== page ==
Nathan Yates MIRPM Property Manager & Co-Founder LGBT Property Professionals
With National Coming Out Day having just gone by, it is important to remember what our fellow colleagues within the Lesbian, Gay, Bisexual and Trans (LGBTQ+) community have to go through on a regular basis in the workplace.
Whilst you may have heard the phrase ‘coming out’, it can be easy to assume that this only happens once in a person’s lifetime. We can all be quick to judge if someone is gay/lesbian/bi or trans however, for the individual, coming out can often be a daily experience, which can be a highly stressful and daunting situation to be in, especially when starting a new role within a new company.
During a recent trip to London and being part of the National Inclusion Week at a large property company, even I learnt a few things about how this makes people feel mentally during their working life. A good exercise, and one to give you some perspective of how hard this can be, is to imagine someone has asked ‘what did you do at the weekend?’ Try to explain out loud without using any names, places or pronouns - believe me it’s tricky! Often someone who is LGBTQ+ cannot express if they visited their same sex partner, partied in a gay venue or describe other activities associated with the LGBTQ+ community. This can lead them to avoiding conversations with colleagues and becoming isolated at work, which in turn can impact on their performance.
Stonewall – LGBT in Britain Work Report states that one in seven LGBT people (14 per cent) say they don’t feel able to be themselves at work. This increase to one in five for LGBT disabled people (21 per cent), LGBT young people aged 18 to 24 (21 per cent) and Trans people (19 per cent) who don’t feel they can be themselves at work.
More than a third of LGB people (35 per cent) have hidden or disguised that they are LGB at work in the last year because they were afraid of discrimination. This raises to half of trans people (51 per cent). It’s also higher among younger workers aged 18 to 24 (58 per cent), LGBT disabled people (43 per cent), and Black, Asian and Minority Ethnic (BAME) LGBT people (42 per cent).
Whilst in general attitudes towards LGBTQ+ people have improved over the years, the construction/property industry is still some way behind other professions and homophobia/biphobia/transphobia is still very much an issue on construction sites. A 2017 Construction News LGBT+ survey found that 59% of respondents had heard the word ‘gay’ used as an insult in the workplace, 54% did not feel comfortable about being open about their sexuality/gender identity on site and almost a third felt that being LGBT+ and working in the industry had a negative impact on their mental health.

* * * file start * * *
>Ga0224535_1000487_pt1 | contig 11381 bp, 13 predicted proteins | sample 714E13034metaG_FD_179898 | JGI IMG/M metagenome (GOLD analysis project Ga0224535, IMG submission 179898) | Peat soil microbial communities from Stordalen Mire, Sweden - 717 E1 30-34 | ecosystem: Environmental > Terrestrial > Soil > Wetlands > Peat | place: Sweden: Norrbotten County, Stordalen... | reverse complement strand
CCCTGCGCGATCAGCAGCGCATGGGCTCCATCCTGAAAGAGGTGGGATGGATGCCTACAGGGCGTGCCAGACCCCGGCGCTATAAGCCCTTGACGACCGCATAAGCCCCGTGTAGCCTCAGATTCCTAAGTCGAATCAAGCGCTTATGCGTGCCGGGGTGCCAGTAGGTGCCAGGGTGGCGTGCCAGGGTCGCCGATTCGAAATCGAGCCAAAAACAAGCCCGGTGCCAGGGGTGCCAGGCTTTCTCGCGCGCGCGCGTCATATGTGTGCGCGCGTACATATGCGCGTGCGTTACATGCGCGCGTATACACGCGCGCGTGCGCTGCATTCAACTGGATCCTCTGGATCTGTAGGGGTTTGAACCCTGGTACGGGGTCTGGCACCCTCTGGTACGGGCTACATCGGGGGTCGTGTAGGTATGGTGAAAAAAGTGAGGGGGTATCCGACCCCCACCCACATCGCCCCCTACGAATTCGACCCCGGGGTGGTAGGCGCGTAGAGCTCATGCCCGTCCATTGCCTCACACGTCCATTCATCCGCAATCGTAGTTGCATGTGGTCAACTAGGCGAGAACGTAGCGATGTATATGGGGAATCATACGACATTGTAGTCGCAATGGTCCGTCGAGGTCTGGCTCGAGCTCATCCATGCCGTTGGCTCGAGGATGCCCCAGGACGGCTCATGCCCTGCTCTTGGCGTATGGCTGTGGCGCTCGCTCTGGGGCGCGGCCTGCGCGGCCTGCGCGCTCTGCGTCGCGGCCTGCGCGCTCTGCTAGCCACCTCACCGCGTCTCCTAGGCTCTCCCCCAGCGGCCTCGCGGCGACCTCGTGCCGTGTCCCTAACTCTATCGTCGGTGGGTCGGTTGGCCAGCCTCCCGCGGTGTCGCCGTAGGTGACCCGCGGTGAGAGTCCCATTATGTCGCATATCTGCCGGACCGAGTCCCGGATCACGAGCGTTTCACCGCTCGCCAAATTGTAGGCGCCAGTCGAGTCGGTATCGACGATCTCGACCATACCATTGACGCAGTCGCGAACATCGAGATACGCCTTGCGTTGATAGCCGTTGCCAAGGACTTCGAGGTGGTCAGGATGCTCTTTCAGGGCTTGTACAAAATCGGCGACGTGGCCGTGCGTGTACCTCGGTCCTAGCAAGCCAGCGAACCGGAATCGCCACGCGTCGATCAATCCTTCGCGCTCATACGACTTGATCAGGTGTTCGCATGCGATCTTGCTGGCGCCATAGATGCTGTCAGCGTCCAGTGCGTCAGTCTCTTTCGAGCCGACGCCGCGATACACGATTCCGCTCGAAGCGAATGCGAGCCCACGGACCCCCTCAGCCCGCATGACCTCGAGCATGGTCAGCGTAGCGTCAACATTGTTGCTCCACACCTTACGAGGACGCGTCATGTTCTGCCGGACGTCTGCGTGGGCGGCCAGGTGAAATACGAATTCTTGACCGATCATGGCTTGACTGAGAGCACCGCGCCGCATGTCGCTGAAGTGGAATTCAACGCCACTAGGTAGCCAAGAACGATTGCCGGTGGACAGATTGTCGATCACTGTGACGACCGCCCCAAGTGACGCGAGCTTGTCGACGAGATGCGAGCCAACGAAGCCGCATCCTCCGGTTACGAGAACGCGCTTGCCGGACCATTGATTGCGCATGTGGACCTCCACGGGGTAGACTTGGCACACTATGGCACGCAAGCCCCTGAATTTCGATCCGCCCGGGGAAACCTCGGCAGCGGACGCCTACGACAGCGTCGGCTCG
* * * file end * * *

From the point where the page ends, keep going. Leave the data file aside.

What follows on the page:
Yet the industry is grappling with an ageing and shrinking workforce and now, more than ever, we need to be welcoming and inclusive; making property a career choice regardless of a person’s sexual orientation/gender identity.
We all have a role to play to try to make the industry more inclusive to LGBTQ+ people – whether it is calling out inappropriate language or behaviour, creating staff networks to provide a safe space for LGBTQ+ colleagues to be themselves, or being a visible ally to show colleagues that they can be themselves around you. It is up to us, collectively, to make a difference.
Myself and fellow property colleague Julie Musesoglu have decided to try to tackle issues within the property industry by starting a North West LGBT property networking event LGBT Property Professionals. Our main aim will not only be to focus on networking and providing a safe space for LGBTQ+ people across all sectors of the property industry, but to also share ideas and advise on inclusivity within the industry by hosting insightful speakers. Our event will be open to anyone within the property sector, this will enable us to make the most from people experience’s and bring the separate groups together to make the most of networking.
LGBT Property Professionals will be holding its first event on 8th November at Generation Gallery, New York Street, Manchester M1 4BD at 6pm. Book your space now as numbers are limited!
If you have any questions, please feel free to get in touch via Twitter